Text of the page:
The most-visited paid attraction in the state has a new leader. Donald E. Moore, Ph.D. — a senior scientist at the Smithsonian’s National Zoo with nearly 40 years of experience in wildlife conservation, animal welfare and zoo management — will become the Oregon Zoo’s next director, officials announced today. Moore is set to assume his new duties Feb. 29.
“I am honored, and I look forward to working with such a dedicated, passionate group of staff, volunteers and supporters,” Moore said. “The Oregon Zoo is already regarded as one of the top zoos in the country, and it’s headed in a great direction. I want to build on that and help keep that momentum going.”
For the past 10 years, Moore has worked at the Smithsonian’s National Zoo, most recently as a senior scientist for conservation programs on assignment with the Association of Zoos and Aquariums. From 2006 to 2014, he was associate director for animal-care sciences, leading the National Zoo’s team of veterinarians, curators, keepers, nutritionists, horticulturists and animal behavior professionals. He also helped implement major renovations like the Elephant Trails and American Trail exhibits.
Prior to joining the Smithsonian, Moore worked at the Wildlife Conservation Society in New York, where he was director of Brooklyn’s Prospect Park Zoo and co-chair of the society’s renowned Animal Enrichment Program.
“Dr. Moore is an ideal fit for the Oregon Zoo,” said Teri Dresler, the zoo’s interim director, who will resume her former duties as general manager of Metro’s visitor venues. “We’ve been looking for someone who can continue our important work in conservation, education and animal welfare while also overseeing the huge projects that are making this great zoo even better.”
Moore is passionate about climate change and the actions people can take to help protect polar bears and other Arctic animals. He credits his strong conservation ethic to his upbringing in upstate New York, where he learned to fish, camp, hike, ski and “make excellent jams and jellies” — and he looks forward to living in Portland, with its abundance of natural areas and easy access to outdoor activities. Moore currently lives in Maryland just north of Washington, D.C., with his wife, dog and native plant gardens. His daughters are grown and continue to live in New York.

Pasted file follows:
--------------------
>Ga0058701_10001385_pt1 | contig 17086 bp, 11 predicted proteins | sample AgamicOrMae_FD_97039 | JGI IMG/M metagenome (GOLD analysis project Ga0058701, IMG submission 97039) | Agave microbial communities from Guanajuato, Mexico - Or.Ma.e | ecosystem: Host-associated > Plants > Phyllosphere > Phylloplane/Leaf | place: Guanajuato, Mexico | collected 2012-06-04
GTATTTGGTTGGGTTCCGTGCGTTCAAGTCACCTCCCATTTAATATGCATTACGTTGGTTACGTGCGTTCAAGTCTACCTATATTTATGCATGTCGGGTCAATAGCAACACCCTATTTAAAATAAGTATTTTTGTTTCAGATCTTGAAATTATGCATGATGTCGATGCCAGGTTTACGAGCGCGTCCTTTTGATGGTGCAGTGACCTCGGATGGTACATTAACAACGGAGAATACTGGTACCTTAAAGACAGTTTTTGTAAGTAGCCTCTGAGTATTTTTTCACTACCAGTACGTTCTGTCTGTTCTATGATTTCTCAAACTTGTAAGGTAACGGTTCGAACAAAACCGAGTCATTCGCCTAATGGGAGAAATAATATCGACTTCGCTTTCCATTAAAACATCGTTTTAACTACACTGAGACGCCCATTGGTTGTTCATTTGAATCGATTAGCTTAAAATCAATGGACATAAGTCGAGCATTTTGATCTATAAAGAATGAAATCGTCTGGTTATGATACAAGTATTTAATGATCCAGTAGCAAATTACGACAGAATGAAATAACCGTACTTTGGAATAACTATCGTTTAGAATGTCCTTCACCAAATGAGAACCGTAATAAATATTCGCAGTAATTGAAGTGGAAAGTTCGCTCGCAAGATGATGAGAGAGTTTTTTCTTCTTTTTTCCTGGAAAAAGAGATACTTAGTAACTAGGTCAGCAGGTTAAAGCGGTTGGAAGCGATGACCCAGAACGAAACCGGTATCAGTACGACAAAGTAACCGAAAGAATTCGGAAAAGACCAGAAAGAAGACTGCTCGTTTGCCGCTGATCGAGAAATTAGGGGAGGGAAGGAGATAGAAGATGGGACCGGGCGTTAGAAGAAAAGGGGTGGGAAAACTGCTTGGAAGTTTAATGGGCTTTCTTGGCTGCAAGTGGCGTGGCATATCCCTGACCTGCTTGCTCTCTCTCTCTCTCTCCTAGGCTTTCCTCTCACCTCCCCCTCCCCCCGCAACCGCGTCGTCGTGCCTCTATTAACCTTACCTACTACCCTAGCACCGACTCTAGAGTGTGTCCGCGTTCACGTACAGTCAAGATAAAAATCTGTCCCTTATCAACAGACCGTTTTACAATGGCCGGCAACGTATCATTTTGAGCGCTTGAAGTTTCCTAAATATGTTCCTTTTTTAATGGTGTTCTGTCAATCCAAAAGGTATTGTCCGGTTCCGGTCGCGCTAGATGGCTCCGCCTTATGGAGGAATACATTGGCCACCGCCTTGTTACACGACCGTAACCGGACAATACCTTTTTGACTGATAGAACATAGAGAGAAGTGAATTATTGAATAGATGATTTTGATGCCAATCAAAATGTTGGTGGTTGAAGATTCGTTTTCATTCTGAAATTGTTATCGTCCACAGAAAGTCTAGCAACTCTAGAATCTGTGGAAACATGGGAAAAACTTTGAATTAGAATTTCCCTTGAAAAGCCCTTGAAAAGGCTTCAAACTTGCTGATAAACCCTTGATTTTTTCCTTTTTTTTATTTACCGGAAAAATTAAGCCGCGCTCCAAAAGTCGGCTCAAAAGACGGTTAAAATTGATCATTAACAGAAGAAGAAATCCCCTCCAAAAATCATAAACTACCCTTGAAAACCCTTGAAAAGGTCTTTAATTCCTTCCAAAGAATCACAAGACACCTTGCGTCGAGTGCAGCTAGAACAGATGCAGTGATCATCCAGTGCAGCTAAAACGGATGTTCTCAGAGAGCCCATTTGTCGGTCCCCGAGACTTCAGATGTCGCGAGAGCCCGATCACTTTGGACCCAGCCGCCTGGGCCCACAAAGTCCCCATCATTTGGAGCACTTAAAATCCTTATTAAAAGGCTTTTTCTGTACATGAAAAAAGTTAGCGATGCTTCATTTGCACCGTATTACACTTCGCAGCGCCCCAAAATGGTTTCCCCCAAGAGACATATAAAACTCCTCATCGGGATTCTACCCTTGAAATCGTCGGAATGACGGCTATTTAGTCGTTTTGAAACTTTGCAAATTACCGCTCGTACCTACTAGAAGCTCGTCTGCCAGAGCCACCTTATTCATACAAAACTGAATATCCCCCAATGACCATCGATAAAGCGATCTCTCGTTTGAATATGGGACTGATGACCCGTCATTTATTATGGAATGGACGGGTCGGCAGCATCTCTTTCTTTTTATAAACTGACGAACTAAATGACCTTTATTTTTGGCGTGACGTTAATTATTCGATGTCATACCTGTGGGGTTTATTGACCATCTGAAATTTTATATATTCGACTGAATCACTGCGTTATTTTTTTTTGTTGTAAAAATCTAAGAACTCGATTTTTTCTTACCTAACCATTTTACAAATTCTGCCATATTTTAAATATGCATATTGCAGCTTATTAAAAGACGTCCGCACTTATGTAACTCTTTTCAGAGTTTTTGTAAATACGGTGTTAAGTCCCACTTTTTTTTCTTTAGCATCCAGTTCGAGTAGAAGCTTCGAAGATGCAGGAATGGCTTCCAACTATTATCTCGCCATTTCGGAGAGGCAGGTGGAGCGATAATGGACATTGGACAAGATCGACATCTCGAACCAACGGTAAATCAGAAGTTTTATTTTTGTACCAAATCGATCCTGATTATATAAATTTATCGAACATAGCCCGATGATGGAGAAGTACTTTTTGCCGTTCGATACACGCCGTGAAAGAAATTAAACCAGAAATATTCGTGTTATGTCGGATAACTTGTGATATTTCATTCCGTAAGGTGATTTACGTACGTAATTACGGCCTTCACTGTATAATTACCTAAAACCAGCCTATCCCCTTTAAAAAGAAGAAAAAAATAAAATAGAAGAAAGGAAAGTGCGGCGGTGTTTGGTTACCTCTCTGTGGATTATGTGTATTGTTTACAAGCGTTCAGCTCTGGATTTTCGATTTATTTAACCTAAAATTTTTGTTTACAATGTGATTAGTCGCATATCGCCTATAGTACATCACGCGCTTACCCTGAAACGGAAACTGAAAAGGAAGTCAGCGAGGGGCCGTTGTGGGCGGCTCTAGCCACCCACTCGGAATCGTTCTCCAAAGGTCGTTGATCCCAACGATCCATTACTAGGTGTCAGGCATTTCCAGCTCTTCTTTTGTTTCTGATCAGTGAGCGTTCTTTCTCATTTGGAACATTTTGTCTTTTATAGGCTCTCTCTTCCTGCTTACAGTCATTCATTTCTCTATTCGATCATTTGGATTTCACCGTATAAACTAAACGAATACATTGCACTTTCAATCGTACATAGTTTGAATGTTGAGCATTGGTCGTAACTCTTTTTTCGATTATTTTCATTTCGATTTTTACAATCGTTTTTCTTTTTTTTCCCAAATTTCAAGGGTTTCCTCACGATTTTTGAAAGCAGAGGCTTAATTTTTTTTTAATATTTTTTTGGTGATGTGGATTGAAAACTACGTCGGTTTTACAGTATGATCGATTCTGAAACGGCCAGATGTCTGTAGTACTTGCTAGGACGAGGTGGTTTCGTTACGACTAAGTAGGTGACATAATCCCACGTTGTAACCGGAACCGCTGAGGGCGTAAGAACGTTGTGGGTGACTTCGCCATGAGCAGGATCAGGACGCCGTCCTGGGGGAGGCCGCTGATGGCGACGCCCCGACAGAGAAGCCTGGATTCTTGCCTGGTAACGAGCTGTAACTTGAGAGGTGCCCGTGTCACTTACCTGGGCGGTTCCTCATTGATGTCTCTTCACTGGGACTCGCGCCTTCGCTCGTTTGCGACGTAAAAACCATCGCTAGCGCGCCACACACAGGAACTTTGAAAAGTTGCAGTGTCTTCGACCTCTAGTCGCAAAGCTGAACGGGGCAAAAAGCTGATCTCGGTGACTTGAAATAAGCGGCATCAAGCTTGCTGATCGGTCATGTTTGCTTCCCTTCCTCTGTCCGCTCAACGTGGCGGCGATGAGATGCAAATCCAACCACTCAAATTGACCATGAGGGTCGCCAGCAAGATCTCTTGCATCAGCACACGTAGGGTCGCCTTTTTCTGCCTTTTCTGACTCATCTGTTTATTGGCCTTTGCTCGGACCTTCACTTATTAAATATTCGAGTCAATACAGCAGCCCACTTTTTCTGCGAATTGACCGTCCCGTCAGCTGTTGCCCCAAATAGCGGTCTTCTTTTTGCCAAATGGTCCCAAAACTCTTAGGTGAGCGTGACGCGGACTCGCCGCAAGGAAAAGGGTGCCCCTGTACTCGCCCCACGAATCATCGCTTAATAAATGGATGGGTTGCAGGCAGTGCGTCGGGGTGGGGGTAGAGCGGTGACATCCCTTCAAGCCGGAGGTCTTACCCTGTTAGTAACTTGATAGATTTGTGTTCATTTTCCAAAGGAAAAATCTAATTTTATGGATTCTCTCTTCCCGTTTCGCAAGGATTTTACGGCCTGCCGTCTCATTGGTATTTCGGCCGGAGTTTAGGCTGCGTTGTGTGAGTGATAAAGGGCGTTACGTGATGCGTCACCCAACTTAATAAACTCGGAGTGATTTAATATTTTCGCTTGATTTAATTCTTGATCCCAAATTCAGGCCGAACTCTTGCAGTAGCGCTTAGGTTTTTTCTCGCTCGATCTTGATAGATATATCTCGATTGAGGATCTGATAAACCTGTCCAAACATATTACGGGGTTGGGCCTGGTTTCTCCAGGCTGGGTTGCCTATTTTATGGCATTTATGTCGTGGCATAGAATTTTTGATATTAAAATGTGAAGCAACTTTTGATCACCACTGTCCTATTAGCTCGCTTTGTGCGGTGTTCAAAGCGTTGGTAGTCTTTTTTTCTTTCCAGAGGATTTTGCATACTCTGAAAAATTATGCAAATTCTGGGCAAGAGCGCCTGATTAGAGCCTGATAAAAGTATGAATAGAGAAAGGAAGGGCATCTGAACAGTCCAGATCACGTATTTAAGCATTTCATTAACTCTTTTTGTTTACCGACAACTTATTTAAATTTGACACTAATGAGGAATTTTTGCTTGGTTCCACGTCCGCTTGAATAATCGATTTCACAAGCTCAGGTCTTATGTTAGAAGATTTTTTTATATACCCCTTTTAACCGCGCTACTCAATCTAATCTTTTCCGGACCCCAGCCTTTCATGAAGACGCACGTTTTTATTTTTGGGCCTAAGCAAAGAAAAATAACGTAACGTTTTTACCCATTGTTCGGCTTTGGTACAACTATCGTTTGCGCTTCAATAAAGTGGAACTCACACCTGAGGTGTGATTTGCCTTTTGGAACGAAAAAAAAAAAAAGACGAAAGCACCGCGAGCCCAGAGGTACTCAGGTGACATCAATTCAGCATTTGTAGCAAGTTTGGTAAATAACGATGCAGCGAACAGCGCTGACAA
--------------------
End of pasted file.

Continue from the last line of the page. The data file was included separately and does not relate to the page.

Moore earned his bachelor’s and doctoral degrees in wildlife management and conservation biology from the State University of New York’s College of Environmental Science and Forestry, as well as a master’s degree in public administration from Syracuse University.
He has led international workshops in modern zoo design and accreditation, animal behavior and enrichment, and ecotourism in Spain, Malaysia and South America, where he has conducted much of his conservation biology research. In his free time, Moore likes to write and edit, producing work for both professional and popular audiences, including a book for children, Disney’s Wonderful World of Animals.
With annual attendance of more than 1.5 million, the Oregon Zoo is one of the most popular destinations in the Northwest and one of the most highly respected zoos in the country. In 1974, it became just the second zoo to earn accreditation from the Association of Zoos and Aquariums, an honor it has maintained for more than 40 years. Over the past five years, the zoo has been recognized with six of the AZA’s major annual awards: three for conservation work on behalf of endangered species, two for marketing excellence, and another for environmental efforts in the zoo’s day-to-day operations.
The zoo is a service of Metro and is dedicated to its mission of inspiring the community to create a better future for wildlife. Committed to conservation, the zoo is currently working to save endangered California condors, Oregon silverspot and Taylor’s checkerspot butterflies, western pond turtles and Oregon spotted frogs. Other projects include studies on Asian elephants, polar bears, orangutans and giant pandas.
Support from the Oregon Zoo Foundation enhances and expands the zoo’s efforts in conservation, education and animal welfare. Members, donors and corporate and foundation partners help the zoo make a difference across the region and around the world.
The zoo is located five minutes from downtown Portland, just off Highway 26 and is accessible by MAX light rail line. Visitors who travel to the zoo via MAX receive $1.50 off zoo admission. Call TriMet Customer Service, 503-238-RIDE (7433), or visit trimet.org for fare and route information. General zoo admission is $11.50 (ages 12-64), $10 for seniors (65 and up), $8.50 for children (ages 3-11) and free for those 2 and younger. Additional information is available at oregonzoo.org or by calling 503-226-1561.